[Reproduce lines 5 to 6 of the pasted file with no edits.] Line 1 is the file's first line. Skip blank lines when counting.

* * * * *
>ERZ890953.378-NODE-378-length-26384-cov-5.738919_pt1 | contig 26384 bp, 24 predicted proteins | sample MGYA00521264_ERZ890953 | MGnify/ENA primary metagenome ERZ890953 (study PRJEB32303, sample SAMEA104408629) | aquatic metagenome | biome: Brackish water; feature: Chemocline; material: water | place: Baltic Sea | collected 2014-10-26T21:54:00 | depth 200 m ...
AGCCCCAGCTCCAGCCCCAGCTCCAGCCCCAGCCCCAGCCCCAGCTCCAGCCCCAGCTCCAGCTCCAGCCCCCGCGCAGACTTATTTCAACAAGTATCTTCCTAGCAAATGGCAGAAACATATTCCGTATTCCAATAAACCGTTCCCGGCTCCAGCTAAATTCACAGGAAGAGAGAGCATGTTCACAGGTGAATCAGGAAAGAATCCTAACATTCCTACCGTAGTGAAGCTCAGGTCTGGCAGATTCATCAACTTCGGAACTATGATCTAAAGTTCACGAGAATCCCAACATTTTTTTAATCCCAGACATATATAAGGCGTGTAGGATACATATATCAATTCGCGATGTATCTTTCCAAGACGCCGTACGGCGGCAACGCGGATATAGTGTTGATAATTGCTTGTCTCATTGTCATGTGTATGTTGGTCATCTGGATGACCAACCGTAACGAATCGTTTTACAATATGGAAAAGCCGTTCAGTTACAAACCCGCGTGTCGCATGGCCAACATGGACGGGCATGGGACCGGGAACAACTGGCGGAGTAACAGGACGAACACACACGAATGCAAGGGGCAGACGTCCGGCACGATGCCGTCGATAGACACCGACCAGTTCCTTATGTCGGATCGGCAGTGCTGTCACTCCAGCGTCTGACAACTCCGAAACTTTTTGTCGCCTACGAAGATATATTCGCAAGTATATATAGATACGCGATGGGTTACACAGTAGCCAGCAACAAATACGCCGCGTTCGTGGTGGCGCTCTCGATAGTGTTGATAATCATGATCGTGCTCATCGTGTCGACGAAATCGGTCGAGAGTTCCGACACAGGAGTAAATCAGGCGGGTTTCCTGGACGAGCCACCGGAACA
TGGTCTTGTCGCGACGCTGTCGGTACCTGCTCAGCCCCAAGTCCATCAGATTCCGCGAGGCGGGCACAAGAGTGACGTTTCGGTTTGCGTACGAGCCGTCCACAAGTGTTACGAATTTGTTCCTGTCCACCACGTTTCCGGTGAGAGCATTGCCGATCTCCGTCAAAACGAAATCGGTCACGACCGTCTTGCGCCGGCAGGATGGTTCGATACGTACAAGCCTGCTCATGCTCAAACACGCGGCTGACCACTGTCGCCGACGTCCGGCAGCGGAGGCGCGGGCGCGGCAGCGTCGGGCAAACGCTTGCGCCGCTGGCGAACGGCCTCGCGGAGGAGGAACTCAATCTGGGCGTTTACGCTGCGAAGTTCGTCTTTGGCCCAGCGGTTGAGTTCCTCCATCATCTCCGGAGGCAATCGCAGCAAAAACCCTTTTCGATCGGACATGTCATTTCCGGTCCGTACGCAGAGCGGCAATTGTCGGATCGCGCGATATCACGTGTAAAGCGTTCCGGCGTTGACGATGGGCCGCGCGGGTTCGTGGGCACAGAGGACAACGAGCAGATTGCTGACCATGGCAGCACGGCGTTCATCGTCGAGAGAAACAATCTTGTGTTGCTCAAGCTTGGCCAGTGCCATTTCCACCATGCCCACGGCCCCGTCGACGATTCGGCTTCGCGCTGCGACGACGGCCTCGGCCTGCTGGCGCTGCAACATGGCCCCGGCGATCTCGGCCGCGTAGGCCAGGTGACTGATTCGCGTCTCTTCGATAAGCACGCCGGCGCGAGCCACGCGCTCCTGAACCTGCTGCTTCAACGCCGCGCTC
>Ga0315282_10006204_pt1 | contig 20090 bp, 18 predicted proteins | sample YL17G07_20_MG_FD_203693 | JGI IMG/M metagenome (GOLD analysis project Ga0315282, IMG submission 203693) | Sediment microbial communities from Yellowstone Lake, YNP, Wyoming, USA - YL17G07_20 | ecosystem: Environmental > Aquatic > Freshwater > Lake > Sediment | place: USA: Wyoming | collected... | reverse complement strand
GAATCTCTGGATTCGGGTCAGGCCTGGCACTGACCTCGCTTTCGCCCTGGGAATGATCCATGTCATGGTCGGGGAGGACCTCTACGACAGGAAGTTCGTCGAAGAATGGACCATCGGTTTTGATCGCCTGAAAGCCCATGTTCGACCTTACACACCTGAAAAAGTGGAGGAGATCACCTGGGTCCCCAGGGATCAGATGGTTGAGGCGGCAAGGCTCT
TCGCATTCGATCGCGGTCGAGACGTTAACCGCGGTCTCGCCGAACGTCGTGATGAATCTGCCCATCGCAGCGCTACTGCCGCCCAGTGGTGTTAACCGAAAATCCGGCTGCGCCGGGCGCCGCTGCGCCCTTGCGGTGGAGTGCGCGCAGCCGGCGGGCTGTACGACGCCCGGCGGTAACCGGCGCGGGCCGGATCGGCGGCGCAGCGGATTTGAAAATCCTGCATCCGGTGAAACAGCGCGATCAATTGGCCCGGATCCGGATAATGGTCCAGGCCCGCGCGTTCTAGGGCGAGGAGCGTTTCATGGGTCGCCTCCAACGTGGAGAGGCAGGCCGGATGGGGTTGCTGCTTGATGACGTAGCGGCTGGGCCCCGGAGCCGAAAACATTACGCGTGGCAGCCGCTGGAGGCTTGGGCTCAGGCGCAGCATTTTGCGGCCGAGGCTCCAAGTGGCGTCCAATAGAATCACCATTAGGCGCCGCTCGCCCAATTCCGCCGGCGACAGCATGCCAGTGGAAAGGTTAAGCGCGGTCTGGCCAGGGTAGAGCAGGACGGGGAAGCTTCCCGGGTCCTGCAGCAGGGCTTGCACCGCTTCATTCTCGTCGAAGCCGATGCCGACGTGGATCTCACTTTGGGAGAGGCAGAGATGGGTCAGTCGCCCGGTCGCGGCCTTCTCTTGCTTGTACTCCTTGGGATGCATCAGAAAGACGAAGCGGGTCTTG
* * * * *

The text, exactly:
GAATCTCTGGATTCGGGTCAGGCCTGGCACTGACCTCGCTTTCGCCCTGGGAATGATCCATGTCATGGTCGGGGAGGACCTCTACGACAGGAAGTTCGTCGAAGAATGGACCATCGGTTTTGATCGCCTGAAAGCCCATGTTCGACCTTACACACCTGAAAAAGTGGAGGAGATCACCTGGGTCCCCAGGGATCAGATGGTTGAGGCGGCAAGGCTCT
TCGCATTCGATCGCGGTCGAGACGTTAACCGCGGTCTCGCCGAACGTCGTGATGAATCTGCCCATCGCAGCGCTACTGCCGCCCAGTGGTGTTAACCGAAAATCCGGCTGCGCCGGGCGCCGCTGCGCCCTTGCGGTGGAGTGCGCGCAGCCGGCGGGCTGTACGACGCCCGGCGGTAACCGGCGCGGGCCGGATCGGCGGCGCAGCGGATTTGAAAATCCTGCATCCGGTGAAACAGCGCGATCAATTGGCCCGGATCCGGATAATGGTCCAGGCCCGCGCGTTCTAGGGCGAGGAGCGTTTCATGGGTCGCCTCCAACGTGGAGAGGCAGGCCGGATGGGGTTGCTGCTTGATGACGTAGCGGCTGGGCCCCGGAGCCGAAAACATTACGCGTGGCAGCCGCTGGAGGCTTGGGCTCAGGCGCAGCATTTTGCGGCCGAGGCTCCAAGTGGCGTCCAATAGAATCACCATTAGGCGCCGCTCGCCCAATTCCGCCGGCGACAGCATGCCAGTGGAAAGGTTAAGCGCGGTCTGGCCAGGGTAGAGCAGGACGGGGAAGCTTCCCGGGTCCTGCAGCAGGGCTTGCACCGCTTCATTCTCGTCGAAGCCGATGCCGACGTGGATCTCACTTTGGGAGAGGCAGAGATGGGTCAGTCGCCCGGTCGCGGCCTTCTCTTGCTTGTACTCCTTGGGATGCATCAGAAAGACGAAGCGGGTCTTG